Manmade environments change the natural environment. Sometimes they threaten the ecosystem life directly and at other times might cause changes indirectly. For example, Man-made creations alter shorelines. Some of the altered shorelines are modifications made for the purpose of original structures such as seawalls and docks etc. Studies done on Florida coastal waters are already wary about rising toxic levels (McDonald et al., 1996). Sediment samples drawn from the shorelines of Florida highlight an inherent problem. Sediment quality indicates high levels of eco-toxins
The nature shoreline is polluted because of the alternations made for these constructions. Sometimes coves and small pocket beaches might change when these constructions are done. Usually metal, wood and cement are used as fillers in such cases. Research is divided when it comes to altered shorelines. Some manmade constructions are quintessential for life and shorelines have to be modified accordingly. Even in the modification of shorelines, governments usually take care to check the form of marine life, diversity and ecosystem effects that could be in the shoreline. Only when it is decided that the altered shoreline might have less diversity or significance in terms of natural habitats for sea creatures and the like, then attempts would be made for creating the natural environment.
There is some direct impact because of manmade structures near the shorelines. For instance, the structures would result in problems of natural segmentation occurrence within the area. Leeching of the sand occurs here. Erosion effects could be more than the natural erosion and at this point becomes a problem. Where natural erosion is replaced by sudden man made erosion effects, and then shoreline seawalls change. Increased erosion will degrade the vegetation and supportive dunes. The shore becomes more vulnerable to savage without these. Manmade structures such as houses or harbours could both result in lessening compaction of the slopes and the weakened slopes gradually suffer slope failure if they are not buttressed with other support. Slumping of the slope occurs.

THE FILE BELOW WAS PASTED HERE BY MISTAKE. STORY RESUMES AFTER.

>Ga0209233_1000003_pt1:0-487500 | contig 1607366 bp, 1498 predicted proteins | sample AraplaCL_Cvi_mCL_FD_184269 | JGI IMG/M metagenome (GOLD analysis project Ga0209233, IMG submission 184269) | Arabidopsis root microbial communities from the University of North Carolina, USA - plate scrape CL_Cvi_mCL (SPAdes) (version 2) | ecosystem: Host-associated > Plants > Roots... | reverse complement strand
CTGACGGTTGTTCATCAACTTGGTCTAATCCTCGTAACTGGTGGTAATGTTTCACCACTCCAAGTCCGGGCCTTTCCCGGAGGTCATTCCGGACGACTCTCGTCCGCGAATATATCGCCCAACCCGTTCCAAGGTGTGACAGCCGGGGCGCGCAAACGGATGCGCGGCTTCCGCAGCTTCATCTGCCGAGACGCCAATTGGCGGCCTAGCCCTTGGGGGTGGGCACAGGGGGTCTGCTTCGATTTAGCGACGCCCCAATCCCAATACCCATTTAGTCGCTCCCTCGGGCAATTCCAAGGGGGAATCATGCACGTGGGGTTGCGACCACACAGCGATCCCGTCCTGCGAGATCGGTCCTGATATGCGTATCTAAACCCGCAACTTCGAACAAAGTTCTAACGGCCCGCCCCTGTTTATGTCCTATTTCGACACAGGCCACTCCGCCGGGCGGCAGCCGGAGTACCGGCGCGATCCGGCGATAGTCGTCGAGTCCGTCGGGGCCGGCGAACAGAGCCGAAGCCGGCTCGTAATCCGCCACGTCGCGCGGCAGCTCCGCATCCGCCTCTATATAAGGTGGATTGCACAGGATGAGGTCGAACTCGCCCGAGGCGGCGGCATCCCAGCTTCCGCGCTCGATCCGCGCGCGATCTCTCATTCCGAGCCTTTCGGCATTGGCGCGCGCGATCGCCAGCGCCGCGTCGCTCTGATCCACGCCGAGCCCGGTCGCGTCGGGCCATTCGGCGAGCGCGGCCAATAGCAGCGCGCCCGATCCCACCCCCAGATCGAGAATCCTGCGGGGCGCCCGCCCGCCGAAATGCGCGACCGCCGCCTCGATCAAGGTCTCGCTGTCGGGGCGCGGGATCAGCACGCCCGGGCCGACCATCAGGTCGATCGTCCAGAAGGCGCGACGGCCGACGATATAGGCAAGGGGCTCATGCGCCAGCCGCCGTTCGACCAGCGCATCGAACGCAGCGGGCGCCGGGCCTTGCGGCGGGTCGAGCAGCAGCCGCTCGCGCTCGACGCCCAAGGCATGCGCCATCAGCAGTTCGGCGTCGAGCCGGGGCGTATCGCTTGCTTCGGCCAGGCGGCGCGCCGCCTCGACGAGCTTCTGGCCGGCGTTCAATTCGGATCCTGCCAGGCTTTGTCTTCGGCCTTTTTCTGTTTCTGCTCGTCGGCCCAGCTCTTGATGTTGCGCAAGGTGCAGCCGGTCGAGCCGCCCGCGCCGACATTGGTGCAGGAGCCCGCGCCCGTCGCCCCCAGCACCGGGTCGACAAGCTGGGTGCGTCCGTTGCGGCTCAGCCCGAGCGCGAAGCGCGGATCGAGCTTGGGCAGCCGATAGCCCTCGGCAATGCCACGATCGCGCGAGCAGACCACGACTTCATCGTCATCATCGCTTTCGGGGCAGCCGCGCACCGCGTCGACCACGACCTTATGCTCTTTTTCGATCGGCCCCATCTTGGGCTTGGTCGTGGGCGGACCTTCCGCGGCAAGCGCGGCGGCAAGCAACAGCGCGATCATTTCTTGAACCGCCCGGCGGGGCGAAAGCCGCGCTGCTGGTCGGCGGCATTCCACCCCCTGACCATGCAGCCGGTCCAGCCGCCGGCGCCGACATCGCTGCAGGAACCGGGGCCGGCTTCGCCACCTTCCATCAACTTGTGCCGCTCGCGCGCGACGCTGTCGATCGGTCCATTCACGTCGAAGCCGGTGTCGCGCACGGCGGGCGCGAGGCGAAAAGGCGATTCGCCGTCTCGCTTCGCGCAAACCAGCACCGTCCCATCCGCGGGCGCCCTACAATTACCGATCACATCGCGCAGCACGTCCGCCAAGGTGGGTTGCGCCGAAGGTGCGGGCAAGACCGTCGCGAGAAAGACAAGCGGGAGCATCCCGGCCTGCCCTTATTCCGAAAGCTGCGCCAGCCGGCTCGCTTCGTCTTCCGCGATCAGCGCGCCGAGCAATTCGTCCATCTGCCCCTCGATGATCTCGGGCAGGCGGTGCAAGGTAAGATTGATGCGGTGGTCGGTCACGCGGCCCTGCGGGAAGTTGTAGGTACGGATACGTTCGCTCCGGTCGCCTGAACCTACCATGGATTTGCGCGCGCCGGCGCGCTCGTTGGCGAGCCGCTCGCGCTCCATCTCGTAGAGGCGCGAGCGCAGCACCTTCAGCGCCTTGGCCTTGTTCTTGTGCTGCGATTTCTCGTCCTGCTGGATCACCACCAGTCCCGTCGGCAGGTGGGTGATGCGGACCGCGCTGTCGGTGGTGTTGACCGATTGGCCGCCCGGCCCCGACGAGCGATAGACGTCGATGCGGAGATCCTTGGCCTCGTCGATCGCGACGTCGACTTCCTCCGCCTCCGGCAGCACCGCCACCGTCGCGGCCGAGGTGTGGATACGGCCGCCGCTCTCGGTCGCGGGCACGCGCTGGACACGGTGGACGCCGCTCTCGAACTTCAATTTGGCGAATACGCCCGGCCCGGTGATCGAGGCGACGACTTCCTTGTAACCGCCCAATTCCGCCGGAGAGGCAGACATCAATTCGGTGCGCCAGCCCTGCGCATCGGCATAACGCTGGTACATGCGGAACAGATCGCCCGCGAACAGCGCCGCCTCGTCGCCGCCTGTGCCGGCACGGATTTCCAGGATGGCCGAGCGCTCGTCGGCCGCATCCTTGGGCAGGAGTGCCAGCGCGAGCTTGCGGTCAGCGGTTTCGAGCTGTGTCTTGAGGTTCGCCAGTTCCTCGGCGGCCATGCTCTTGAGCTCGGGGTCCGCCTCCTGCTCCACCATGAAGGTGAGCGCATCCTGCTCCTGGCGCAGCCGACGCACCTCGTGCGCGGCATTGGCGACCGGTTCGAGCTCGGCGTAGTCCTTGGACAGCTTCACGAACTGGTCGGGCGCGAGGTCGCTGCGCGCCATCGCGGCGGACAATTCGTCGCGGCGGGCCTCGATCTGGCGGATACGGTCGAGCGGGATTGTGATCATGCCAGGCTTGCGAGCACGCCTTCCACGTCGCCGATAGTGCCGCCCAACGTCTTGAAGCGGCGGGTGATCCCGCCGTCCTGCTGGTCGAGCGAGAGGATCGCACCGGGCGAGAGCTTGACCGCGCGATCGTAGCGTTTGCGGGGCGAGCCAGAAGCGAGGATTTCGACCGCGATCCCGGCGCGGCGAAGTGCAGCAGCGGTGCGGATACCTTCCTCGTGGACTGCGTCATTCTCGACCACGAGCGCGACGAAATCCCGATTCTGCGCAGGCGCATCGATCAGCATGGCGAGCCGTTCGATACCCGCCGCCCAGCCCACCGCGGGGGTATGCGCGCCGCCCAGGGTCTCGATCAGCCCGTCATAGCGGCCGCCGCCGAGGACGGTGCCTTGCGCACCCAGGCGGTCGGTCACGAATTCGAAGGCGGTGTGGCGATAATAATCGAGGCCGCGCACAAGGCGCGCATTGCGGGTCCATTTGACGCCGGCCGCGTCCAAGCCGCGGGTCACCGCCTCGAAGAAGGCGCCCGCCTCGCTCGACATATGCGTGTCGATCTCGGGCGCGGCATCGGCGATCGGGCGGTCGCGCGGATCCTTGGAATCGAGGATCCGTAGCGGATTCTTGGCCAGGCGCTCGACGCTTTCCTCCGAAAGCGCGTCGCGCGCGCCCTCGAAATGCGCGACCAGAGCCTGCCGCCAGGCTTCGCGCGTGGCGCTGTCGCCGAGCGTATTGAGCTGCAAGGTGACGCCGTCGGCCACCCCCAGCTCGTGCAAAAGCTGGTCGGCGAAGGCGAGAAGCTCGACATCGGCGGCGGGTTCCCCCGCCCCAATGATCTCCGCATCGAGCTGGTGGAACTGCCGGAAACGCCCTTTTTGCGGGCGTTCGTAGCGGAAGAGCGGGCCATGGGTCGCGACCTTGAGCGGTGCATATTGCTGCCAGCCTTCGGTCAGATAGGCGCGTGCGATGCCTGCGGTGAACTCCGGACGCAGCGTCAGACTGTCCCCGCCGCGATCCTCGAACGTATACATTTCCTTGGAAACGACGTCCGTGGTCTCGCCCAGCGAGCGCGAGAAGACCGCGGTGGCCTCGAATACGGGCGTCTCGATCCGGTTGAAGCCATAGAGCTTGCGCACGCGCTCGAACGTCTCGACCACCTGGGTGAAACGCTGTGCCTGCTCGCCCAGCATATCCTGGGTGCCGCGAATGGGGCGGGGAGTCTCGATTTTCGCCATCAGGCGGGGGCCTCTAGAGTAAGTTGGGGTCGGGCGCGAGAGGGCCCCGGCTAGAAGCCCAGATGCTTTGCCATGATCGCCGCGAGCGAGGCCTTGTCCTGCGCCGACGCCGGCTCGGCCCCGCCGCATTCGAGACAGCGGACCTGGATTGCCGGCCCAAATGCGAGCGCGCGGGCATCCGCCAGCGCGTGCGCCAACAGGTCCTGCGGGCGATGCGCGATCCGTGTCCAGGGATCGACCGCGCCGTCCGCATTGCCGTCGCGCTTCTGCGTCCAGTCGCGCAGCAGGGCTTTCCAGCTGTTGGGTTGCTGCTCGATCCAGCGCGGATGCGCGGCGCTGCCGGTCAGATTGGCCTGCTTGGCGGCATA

Environmental aspects as connected to economy and society
Tourism is observed to be one of the fastest growing industries and yet it is tourism that has a very severe impact on the environment. From shorelines beaches to natural environments on the land, it could be said that tourism has the most significant impact on the environment. Now, although the rapid expansion part of tourism cannot be altered, countries around the world are selective of how they construct the tourism experience (Neto, 2003). Sustainable tourism in this context assists in the protection of the environment, and reduces adverse impact to the environment. Similar efforts taken in the context of tourism because of beach areas and coastal shorelines could minimize impact. While these are direct effects, there are indirect effects. Firstly, tourism directly connects to economic development of the place. As a result, more jobs are created in the place. When more jobs are created, then the place gets a significant economic boost with the real estate values going up. More people migrate to the place and settle down there leading to urban expansions in the coastal areas, which burden the coastal areas (Burak et al., 2004).